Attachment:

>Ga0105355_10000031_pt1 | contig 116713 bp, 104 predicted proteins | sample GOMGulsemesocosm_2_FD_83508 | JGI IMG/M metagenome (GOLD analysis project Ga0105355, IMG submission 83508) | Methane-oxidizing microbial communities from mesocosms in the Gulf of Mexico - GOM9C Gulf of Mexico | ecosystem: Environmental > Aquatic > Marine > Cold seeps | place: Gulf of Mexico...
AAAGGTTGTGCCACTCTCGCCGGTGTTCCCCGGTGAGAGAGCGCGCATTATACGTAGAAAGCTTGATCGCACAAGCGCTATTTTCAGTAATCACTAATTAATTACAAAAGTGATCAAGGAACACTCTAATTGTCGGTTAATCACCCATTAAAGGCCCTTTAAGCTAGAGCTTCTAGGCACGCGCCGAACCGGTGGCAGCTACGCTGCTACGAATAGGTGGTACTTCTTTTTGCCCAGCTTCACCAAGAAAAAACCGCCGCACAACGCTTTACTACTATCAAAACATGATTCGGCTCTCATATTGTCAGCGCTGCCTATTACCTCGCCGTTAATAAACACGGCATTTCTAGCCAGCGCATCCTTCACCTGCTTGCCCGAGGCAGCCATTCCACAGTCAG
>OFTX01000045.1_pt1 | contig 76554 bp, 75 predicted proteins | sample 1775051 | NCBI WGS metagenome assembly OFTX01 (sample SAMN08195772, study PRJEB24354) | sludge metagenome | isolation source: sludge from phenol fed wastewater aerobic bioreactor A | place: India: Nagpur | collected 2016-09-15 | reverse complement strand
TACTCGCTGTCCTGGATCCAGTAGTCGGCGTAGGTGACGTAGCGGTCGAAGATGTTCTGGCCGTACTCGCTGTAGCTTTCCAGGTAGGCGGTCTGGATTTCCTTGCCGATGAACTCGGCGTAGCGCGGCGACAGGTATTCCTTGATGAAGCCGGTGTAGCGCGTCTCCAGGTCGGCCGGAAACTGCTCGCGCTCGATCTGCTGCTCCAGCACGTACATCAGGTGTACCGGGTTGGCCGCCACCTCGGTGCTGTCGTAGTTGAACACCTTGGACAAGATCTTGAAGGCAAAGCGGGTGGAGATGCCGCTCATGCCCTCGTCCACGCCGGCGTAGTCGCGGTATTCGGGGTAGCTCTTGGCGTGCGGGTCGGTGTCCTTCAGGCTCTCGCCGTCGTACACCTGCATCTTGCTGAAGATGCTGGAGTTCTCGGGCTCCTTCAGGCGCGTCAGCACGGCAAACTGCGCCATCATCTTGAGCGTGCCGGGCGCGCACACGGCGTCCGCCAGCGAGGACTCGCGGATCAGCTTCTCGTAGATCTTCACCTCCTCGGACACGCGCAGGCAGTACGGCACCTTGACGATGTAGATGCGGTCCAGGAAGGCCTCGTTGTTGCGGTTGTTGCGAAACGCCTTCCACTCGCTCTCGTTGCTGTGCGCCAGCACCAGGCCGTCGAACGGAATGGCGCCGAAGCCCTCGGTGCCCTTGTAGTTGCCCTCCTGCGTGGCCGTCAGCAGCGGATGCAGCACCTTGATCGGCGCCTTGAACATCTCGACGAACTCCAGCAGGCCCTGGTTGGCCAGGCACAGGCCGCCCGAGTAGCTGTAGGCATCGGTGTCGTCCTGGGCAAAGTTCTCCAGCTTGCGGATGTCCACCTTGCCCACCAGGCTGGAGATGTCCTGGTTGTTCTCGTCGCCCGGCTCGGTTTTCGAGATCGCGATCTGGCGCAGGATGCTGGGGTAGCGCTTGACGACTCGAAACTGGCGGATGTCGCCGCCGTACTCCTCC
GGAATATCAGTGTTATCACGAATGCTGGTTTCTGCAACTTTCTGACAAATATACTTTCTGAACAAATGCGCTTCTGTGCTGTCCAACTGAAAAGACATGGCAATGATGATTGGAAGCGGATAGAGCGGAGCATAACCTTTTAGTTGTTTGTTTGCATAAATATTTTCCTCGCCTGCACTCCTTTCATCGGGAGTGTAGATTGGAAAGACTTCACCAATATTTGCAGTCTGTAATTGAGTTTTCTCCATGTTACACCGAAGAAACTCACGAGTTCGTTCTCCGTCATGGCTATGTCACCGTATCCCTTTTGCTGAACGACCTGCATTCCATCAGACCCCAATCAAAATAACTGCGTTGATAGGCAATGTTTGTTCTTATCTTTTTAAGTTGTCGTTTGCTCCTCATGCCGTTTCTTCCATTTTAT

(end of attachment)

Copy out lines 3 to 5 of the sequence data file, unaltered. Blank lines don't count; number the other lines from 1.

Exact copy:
>OFTX01000045.1_pt1 | contig 76554 bp, 75 predicted proteins | sample 1775051 | NCBI WGS metagenome assembly OFTX01 (sample SAMN08195772, study PRJEB24354) | sludge metagenome | isolation source: sludge from phenol fed wastewater aerobic bioreactor A | place: India: Nagpur | collected 2016-09-15 | reverse complement strand
TACTCGCTGTCCTGGATCCAGTAGTCGGCGTAGGTGACGTAGCGGTCGAAGATGTTCTGGCCGTACTCGCTGTAGCTTTCCAGGTAGGCGGTCTGGATTTCCTTGCCGATGAACTCGGCGTAGCGCGGCGACAGGTATTCCTTGATGAAGCCGGTGTAGCGCGTCTCCAGGTCGGCCGGAAACTGCTCGCGCTCGATCTGCTGCTCCAGCACGTACATCAGGTGTACCGGGTTGGCCGCCACCTCGGTGCTGTCGTAGTTGAACACCTTGGACAAGATCTTGAAGGCAAAGCGGGTGGAGATGCCGCTCATGCCCTCGTCCACGCCGGCGTAGTCGCGGTATTCGGGGTAGCTCTTGGCGTGCGGGTCGGTGTCCTTCAGGCTCTCGCCGTCGTACACCTGCATCTTGCTGAAGATGCTGGAGTTCTCGGGCTCCTTCAGGCGCGTCAGCACGGCAAACTGCGCCATCATCTTGAGCGTGCCGGGCGCGCACACGGCGTCCGCCAGCGAGGACTCGCGGATCAGCTTCTCGTAGATCTTCACCTCCTCGGACACGCGCAGGCAGTACGGCACCTTGACGATGTAGATGCGGTCCAGGAAGGCCTCGTTGTTGCGGTTGTTGCGAAACGCCTTCCACTCGCTCTCGTTGCTGTGCGCCAGCACCAGGCCGTCGAACGGAATGGCGCCGAAGCCCTCGGTGCCCTTGTAGTTGCCCTCCTGCGTGGCCGTCAGCAGCGGATGCAGCACCTTGATCGGCGCCTTGAACATCTCGACGAACTCCAGCAGGCCCTGGTTGGCCAGGCACAGGCCGCCCGAGTAGCTGTAGGCATCGGTGTCGTCCTGGGCAAAGTTCTCCAGCTTGCGGATGTCCACCTTGCCCACCAGGCTGGAGATGTCCTGGTTGTTCTCGTCGCCCGGCTCGGTTTTCGAGATCGCGATCTGGCGCAGGATGCTGGGGTAGCGCTTGACGACTCGAAACTGGCGGATGTCGCCGCCGTACTCCTCC
GGAATATCAGTGTTATCACGAATGCTGGTTTCTGCAACTTTCTGACAAATATACTTTCTGAACAAATGCGCTTCTGTGCTGTCCAACTGAAAAGACATGGCAATGATGATTGGAAGCGGATAGAGCGGAGCATAACCTTTTAGTTGTTTGTTTGCATAAATATTTTCCTCGCCTGCACTCCTTTCATCGGGAGTGTAGATTGGAAAGACTTCACCAATATTTGCAGTCTGTAATTGAGTTTTCTCCATGTTACACCGAAGAAACTCACGAGTTCGTTCTCCGTCATGGCTATGTCACCGTATCCCTTTTGCTGAACGACCTGCATTCCATCAGACCCCAATCAAAATAACTGCGTTGATAGGCAATGTTTGTTCTTATCTTTTTAAGTTGTCGTTTGCTCCTCATGCCGTTTCTTCCATTTTAT